Sheer panels of fabric suspended in the air delineate larger volumes. The edges of things—doors, windows, columns, bricks, grilles—are thick with seams. These hovering masses are the precise shape and size of particular houses, structures usually stabilized by gravity. But here, in the most recognized works of Do Ho Suh, the interiors are empty, the homes like renderings set in real space.
Context partly explains the absence: Suh grew up in Seoul in the 1960s and ’70s, in a traditional home without fixed interior divisions—as represented in Seoul Home/Seoul Home/Kanazawa Home/Beijing Home/Pohang Home/Gwangju Home, 2012. Yet negative space, a long-standing sculptural concern, fulfills several other important functions in Suh’s work. It invites viewers in, allowing them to inhabit a space by looking up from below or walking through the open corridors of his floor-based architectural fragments. It points to the narrative of displacement—in Suh’s case voluntary, from Korea to the United States in 1991, to study at the Rhode Island School of Design and, later, Yale University—that often threads through conversations about the artist’s practice. And it encourages consideration of what would usually be present: How would this space be occupied and divided? What other architectural elements would these walls support? What kind of foundation would make this structure possible?
This last line of inquiry leads to Suh’s current project, ScaledBehaviour_drawing(InvertedMonument_1.28.1)-B (2022), a machine-rendered drawing of a composite of three 3D scans of actual figurative monuments, where the suited male figure has been flipped so that the head points downward into the base and aligns with the ground beneath the pedestal. The drawing, included in this issue as a print, is the basis for the sculpture Inverted Monument (2022), fabricated in a plastic filament, on view in Suh’s current exhibition at Lehmann Maupin gallery in New York. The surfaces of the hollow three-dimensional translation resemble a network of blood vessels or matted hair, emphasizing the odd bodily presence of the unnamed figure.
Suh is interested in how the ubiquitous pedestal conditions expectations for what it will support. “It’s a bit like writing a sentence,” he explained in an interview. “You have a subject and verb and so forth. Often, we ignore the importance of conjunctions. But if you pay attention to those conjunctions, you can extract the meaning of the sentence. I think that pedestals work as an either/or structure. They impose it onto us and we don’t really question it.”
The artist’s questions are in dialogue with a history of challenges to the supposed neutrality of the gallery and its methods of display. Brian O’Doherty, in his landmark 1970s series of essays “Inside the White Cube,” recounts how the pedestal “melted away” in the 20th century. The floor became the pedestal and the gallery itself became a “zero space” in heightened contrast to the outside world.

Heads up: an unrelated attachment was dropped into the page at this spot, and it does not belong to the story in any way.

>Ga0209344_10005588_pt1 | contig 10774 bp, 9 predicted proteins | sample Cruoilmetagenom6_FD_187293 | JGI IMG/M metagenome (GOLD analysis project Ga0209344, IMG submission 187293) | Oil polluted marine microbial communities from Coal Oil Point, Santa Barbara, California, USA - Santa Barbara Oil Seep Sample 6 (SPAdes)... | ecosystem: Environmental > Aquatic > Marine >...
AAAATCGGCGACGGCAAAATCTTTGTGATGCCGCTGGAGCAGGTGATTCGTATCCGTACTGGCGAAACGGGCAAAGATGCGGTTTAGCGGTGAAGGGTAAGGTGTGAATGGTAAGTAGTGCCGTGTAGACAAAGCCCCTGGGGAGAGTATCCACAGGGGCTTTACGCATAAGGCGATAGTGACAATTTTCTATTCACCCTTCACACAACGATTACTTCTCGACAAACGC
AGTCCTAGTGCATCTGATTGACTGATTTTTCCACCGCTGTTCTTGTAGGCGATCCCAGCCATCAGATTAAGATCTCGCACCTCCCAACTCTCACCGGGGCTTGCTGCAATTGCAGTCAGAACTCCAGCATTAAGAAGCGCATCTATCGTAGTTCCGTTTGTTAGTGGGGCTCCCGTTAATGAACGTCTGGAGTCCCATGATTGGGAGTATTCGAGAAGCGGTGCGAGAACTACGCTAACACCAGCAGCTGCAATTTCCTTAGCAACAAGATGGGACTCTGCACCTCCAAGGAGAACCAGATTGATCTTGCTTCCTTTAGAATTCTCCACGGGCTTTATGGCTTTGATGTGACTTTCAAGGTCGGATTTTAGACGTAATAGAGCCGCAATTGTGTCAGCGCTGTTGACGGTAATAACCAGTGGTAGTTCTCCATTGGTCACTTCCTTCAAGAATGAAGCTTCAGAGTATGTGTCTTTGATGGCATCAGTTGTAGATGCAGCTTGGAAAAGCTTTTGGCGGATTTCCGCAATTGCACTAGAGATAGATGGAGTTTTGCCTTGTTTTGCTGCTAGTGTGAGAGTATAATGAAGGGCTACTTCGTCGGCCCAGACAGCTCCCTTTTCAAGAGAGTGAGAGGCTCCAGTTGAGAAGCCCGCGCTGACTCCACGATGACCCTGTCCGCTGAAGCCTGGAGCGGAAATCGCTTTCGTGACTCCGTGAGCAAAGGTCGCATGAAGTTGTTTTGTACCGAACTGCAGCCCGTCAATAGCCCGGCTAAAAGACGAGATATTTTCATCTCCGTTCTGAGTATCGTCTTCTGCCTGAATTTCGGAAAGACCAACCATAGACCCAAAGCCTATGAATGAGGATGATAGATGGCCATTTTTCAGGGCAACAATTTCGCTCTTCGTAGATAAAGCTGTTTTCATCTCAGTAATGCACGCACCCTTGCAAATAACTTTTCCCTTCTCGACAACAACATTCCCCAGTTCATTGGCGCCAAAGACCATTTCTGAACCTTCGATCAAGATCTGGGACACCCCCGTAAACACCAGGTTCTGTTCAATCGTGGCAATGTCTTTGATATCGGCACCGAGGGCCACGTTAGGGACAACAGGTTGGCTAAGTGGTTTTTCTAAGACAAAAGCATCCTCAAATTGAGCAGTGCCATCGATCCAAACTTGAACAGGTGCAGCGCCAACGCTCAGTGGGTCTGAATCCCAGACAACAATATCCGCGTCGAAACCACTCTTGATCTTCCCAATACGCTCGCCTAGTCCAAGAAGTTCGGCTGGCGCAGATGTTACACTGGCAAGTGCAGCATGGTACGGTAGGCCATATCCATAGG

Suh’s ideas, however, pertain more to the pedestal as it still functions, solidly, in that outside world of public space. Some of his earliest, lesser-known works sought to destabilize the persistent support structure. Early cartoonish sketches related to his “fabric architecture” works depicted boxy houses atop running legs. That motif is also tied to Public Figures, his 1998 commission from the Public Art Fund in New York, in which a hulking stone pedestal devoid of a subject appears, on closer inspection, to be supported by hundreds of tiny bronze figures standing underneath it with their arms raised above their heads. In his initial designs, Suh included a mechanism that would allow him to push the whole configuration a few inches across the Brooklyn Commons every evening. For safety reasons, that plan never materialized, but more than 20 years later, Suh is returning to the problem of how to draw attention to this particular object and rethink its function.
During the Black Lives Matter protests and ensuing debates about monuments to controversial and harmful figures, Suh researched the monuments in his own city of London—where he moved around 2009—and found that, of nearly 1,000 statues named in one study, the vast majority were dedicated to white men, from kings to Columbus, many of whom were shown in similar poses. He was interested less in the specifics of each figure than in the visual vocabulary of memorialization and how history is stylized. Passing by these figures every day, he notes, residents become accustomed to the celebration of these men—they no longer “see” them—and they may also overlook the absence of other figures.
These problematics of the monument are, by now, widely acknowledged, but less agreed upon is what to do with the works: topple, deface, destroy, move, or preserve them? Melt them down to create new monuments? Suh is resistant to the idea of placing monuments in museums, as those structures too are products of colonialism, and to put a once-revered figure in the museum would only be an act of perpetuation. Nor does he seem interested in continuing to use the pedestal as a mechanism of support for alternate figures. His response—abstract, invert, empty—is humorous in the same way as his sketch of a runaway house. Here is the shell of a man, swallowed up by a disintegrating foundation.
This article appears in the September 2022 issue, pp. 64–65.